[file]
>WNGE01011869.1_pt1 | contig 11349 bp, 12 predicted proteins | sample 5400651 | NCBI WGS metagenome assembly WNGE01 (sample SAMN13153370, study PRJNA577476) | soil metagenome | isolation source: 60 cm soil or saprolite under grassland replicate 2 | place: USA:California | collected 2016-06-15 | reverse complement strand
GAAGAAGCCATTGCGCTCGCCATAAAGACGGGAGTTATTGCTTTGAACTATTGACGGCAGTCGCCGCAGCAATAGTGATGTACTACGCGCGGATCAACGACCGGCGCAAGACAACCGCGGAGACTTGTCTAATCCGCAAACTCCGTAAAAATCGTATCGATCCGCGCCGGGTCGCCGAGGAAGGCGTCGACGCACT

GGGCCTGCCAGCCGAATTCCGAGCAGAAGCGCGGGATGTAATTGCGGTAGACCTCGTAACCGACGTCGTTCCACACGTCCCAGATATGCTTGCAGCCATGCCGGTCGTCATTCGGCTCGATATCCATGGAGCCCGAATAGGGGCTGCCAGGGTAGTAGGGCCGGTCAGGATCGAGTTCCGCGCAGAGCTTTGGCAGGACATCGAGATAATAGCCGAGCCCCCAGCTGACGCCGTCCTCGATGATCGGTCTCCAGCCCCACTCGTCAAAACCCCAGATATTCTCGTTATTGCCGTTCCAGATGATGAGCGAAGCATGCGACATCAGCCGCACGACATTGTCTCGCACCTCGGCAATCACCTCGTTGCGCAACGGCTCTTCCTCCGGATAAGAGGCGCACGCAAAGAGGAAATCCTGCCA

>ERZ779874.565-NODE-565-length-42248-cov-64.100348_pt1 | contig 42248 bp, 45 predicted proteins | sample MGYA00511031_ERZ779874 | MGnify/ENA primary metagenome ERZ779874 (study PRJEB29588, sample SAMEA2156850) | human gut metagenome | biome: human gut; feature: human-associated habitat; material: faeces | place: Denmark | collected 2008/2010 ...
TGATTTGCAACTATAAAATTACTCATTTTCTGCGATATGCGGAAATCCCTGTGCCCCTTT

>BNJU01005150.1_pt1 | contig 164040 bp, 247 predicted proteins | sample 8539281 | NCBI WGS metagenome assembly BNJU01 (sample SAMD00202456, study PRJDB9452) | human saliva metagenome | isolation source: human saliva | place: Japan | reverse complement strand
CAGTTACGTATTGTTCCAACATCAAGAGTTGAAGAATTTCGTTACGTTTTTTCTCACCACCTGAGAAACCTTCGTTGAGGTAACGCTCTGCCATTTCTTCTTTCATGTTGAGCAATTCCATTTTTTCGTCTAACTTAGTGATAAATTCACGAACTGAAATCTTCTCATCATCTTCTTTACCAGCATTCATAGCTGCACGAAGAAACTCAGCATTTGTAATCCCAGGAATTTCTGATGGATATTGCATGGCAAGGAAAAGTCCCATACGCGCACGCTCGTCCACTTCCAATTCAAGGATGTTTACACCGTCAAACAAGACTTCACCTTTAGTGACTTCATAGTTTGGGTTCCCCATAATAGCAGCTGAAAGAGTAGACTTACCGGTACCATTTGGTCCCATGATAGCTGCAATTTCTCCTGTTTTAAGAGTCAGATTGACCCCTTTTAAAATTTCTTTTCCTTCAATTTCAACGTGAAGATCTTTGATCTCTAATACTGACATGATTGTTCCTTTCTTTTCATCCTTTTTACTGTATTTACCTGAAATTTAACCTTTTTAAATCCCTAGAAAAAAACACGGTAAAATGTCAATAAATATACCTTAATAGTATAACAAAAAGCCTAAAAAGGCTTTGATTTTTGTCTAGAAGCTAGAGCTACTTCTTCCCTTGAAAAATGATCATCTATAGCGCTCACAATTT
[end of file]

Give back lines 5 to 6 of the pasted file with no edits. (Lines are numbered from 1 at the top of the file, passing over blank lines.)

TGATTTGCAACTATAAAATTACTCATTTTCTGCGATATGCGGAAATCCCTGTGCCCCTTT

>BNJU01005150.1_pt1 | contig 164040 bp, 247 predicted proteins | sample 8539281 | NCBI WGS metagenome assembly BNJU01 (sample SAMD00202456, study PRJDB9452) | human saliva metagenome | isolation source: human saliva | place: Japan | reverse complement strand